the old decals system has good clipping but it was rendered using a forward rendering, so it didn't interact with environment lights/shadows which look very strange when you put decals in a dark room with small candle light.
another thing is, decals on dynamic entities, which need to take into account fast clipping against those entities.
to fix problem 1, i replaced the forward renderer into a deferred one, which rendered the decals into two render targets (using MRT support), one rt for diffuse color and the other for normals, then in the rendering pass i blend the diffuse/normal with surfaces diffuse/normals to get the final image.
to fix the second one, i change the way i create collision data, each object in the scene that needs collision detection keeps handle to collision tree which used to get the needed data when doing clipping, collisions etc...
that's it for now, i think the result are pretty good...
here is a screen shots that show it in action:

wall rendered without decal on it
the small picture in the top left shows diffuse term of lighting

wall rendered with decal on it
notice the bump map generated from the decal normals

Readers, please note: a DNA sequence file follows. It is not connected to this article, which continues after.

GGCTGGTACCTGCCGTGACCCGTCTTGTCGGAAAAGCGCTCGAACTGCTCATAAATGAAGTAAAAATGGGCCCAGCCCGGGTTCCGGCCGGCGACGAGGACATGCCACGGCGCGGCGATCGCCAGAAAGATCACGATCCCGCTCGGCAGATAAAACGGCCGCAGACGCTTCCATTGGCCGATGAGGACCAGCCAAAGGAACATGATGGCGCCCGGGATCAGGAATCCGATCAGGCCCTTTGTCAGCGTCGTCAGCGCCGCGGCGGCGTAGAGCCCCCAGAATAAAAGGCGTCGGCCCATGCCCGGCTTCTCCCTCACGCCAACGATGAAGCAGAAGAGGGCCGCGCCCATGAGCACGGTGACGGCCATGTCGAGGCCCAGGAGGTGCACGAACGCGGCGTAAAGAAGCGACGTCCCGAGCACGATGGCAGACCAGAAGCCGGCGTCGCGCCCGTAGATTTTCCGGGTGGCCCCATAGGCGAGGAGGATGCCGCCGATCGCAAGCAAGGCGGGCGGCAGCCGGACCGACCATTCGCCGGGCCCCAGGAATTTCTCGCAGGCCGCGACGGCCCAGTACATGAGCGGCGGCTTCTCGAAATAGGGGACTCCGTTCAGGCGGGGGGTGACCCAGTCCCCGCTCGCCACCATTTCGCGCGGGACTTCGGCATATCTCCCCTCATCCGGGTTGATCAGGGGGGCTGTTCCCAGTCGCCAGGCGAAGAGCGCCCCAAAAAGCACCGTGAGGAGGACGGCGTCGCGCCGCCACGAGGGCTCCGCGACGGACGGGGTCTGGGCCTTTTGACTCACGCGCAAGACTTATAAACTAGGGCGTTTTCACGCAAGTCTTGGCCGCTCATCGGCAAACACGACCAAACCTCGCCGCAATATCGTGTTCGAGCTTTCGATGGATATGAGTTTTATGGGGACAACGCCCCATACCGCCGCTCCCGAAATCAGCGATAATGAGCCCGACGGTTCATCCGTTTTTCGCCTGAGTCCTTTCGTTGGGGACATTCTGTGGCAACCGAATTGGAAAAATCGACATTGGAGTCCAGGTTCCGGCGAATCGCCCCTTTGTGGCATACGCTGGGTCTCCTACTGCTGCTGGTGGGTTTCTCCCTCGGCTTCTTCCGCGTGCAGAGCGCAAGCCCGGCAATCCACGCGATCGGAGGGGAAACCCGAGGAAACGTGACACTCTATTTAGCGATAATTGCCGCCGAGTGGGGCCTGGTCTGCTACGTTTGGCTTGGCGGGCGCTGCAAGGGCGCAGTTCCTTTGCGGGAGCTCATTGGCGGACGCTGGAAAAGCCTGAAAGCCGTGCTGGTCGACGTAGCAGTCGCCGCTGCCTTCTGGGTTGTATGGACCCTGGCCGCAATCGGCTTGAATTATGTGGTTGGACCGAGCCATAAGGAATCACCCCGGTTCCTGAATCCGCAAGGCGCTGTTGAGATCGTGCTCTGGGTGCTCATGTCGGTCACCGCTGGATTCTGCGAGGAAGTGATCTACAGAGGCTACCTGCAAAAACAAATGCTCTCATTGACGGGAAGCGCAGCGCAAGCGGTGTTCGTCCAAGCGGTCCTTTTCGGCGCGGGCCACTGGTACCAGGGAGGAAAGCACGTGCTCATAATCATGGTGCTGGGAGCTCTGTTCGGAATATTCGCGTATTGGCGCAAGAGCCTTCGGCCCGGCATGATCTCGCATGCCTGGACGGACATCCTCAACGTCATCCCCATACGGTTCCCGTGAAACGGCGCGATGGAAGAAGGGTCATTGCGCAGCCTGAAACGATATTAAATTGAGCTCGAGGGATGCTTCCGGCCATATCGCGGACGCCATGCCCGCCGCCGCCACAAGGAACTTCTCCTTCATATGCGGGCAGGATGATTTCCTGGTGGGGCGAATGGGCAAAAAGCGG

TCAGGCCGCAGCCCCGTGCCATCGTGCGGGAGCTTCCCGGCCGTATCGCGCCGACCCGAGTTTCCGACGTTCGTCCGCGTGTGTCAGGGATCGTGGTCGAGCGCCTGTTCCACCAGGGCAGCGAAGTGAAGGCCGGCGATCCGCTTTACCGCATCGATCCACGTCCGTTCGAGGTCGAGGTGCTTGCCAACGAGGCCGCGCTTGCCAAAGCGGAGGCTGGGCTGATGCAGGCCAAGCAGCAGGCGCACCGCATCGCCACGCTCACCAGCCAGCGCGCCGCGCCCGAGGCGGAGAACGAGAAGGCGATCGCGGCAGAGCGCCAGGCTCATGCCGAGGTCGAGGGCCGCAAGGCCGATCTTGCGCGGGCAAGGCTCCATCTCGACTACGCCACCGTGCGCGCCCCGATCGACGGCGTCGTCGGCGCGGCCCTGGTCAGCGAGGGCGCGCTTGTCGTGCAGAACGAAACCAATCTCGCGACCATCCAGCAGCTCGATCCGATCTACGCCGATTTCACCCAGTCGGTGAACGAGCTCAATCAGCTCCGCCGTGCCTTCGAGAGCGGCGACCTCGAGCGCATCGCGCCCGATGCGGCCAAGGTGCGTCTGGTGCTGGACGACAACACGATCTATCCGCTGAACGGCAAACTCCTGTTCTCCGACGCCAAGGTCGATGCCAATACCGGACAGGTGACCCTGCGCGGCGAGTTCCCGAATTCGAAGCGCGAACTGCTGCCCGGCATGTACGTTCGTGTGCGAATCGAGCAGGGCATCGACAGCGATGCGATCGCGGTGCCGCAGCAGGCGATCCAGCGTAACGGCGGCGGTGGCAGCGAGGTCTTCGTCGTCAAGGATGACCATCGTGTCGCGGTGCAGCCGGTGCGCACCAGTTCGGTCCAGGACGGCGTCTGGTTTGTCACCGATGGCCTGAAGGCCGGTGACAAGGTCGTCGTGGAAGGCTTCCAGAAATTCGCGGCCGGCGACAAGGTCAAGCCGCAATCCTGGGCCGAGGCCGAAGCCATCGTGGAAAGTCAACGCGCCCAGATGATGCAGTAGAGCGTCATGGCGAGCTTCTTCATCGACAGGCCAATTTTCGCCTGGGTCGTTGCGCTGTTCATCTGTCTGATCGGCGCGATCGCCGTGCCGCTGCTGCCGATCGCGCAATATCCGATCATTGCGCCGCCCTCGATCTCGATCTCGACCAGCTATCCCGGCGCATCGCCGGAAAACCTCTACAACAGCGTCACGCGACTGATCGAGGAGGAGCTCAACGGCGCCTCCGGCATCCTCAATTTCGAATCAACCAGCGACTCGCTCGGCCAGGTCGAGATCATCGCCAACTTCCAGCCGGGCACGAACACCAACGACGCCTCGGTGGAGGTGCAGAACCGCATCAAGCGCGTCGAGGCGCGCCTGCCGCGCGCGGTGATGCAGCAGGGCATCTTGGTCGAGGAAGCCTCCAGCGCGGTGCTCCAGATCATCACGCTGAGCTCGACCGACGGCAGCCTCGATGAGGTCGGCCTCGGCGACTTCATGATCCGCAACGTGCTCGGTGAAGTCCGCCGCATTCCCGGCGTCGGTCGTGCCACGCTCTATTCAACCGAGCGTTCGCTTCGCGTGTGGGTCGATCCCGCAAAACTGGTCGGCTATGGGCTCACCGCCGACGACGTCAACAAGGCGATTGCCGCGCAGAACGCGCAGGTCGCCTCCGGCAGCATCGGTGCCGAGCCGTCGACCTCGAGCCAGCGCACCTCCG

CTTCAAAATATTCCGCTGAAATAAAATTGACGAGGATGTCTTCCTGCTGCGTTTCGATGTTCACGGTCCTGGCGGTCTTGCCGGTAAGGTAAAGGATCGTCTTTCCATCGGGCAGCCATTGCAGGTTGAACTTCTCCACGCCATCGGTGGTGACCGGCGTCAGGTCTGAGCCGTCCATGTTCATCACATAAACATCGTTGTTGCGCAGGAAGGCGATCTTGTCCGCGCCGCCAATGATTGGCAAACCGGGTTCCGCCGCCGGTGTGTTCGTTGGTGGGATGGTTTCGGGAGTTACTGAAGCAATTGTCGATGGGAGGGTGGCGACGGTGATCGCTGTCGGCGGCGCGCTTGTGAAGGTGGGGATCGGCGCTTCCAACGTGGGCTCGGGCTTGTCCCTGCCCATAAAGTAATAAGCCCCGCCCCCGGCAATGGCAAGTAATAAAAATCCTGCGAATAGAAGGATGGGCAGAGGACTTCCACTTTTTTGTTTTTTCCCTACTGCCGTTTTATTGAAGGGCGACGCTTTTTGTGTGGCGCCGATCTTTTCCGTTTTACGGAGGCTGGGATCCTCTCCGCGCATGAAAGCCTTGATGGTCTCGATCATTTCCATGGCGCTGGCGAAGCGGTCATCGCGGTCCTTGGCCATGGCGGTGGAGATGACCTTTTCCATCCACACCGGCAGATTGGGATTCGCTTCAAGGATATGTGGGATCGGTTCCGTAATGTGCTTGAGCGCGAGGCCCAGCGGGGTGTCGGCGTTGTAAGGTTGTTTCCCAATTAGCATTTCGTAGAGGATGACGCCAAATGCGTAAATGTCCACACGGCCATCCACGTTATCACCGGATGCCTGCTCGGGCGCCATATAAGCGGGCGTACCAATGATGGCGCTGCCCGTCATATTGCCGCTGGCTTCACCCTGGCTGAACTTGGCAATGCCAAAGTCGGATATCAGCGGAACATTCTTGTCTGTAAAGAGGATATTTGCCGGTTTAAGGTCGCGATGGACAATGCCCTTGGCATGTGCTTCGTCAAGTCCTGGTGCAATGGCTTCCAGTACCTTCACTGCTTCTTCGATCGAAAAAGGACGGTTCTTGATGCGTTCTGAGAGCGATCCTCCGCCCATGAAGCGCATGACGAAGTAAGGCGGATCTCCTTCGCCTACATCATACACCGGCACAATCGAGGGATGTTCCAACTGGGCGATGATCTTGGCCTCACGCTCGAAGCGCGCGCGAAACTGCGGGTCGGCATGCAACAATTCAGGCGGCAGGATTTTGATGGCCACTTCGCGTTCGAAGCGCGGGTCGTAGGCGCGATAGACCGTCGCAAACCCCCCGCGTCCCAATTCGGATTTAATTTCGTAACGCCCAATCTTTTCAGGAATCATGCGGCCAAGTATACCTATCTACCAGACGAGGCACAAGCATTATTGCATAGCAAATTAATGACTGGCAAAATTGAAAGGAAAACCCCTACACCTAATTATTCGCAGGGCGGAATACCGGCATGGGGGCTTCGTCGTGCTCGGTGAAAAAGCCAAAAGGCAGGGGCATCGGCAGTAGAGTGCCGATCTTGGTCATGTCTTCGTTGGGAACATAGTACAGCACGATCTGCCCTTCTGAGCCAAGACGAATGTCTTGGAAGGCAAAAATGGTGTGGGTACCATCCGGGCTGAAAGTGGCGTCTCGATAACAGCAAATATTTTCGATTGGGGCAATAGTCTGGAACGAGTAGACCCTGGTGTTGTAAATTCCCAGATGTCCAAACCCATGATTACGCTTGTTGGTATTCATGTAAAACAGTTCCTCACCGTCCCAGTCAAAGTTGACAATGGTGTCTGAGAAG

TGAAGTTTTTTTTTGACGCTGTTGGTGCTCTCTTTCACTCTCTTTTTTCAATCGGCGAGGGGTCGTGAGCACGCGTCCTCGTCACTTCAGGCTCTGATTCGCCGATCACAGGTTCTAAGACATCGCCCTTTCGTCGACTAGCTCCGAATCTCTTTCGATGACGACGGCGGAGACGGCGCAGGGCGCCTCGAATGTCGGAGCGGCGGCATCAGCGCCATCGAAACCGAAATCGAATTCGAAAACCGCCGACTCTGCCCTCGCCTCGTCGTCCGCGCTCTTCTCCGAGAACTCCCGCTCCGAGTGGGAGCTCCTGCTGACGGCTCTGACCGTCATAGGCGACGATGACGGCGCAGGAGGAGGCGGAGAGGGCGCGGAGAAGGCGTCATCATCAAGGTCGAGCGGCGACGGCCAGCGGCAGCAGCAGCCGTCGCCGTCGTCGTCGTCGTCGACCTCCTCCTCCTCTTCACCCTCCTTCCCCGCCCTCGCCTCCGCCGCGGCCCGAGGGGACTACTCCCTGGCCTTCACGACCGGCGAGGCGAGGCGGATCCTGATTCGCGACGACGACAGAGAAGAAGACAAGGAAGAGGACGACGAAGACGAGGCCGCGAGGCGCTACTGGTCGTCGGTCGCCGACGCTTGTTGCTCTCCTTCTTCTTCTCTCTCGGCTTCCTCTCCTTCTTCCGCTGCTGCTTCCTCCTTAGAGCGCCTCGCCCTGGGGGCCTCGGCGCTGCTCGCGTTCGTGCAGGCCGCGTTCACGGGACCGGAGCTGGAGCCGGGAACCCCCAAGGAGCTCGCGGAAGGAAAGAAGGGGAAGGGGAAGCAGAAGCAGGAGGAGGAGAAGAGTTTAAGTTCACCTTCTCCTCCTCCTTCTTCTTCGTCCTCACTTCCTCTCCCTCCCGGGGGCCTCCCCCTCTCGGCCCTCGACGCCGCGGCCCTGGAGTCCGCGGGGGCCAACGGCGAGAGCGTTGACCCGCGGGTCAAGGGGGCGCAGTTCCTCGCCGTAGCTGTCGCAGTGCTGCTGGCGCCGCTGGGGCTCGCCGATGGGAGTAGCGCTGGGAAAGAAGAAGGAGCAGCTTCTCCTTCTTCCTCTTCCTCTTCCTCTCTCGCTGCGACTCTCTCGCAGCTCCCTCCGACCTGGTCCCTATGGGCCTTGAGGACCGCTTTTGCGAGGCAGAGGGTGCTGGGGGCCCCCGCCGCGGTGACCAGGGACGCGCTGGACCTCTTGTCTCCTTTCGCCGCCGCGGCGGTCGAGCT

physical entity rendered without decal on it

physical entity rendered with decal on it
note that when i "shot" the decal on the box, i apply impulse on the box so it moves a little

Thursday, August 5, 2010

Editor Updates

last weeks i worked hard to make the editor useful in the meaning that i actually build full level with physics, lights, logic and all game play feature i could and would want to have.
to support future feature that i might want to have but i can't really think of them right now, i added something i called "generic entity system", this system basically allow me to define any entity i want by specifying entity params which also define the ui elements needed to define and set those params, i also support serialization, which load and save those params automatically.
params can be scalar, vectors, color, file, string, multiple selection values etc...
with the system, i define the main entities that allow me to build full working level:
1. light entity - define lights in the scene such as: point/spot/sun/dir light
2. player entity - define player start position when the level is up
3. physics constraints entity - define physics constraints such as spherical/hinge/fixed etc.
4. fx entity - define special effect using my effect system
5. model entity - define geometric model to be placed in the scene

the last time i wrote about the editor is said that i added boolean operation which helps me to build brushed that i could build the level from, after long thinking i decided that it wont be good in the long term as brushes i good for old school bsp and stuff like that.
the things is my engine doesn't do any assumption about the scene is being static, this means that everything can move and the engine will handle with no problem.
as for the visibility issue, i want to replace my portals with hierarchia z buffer occlusion culling (but this will be in another post...)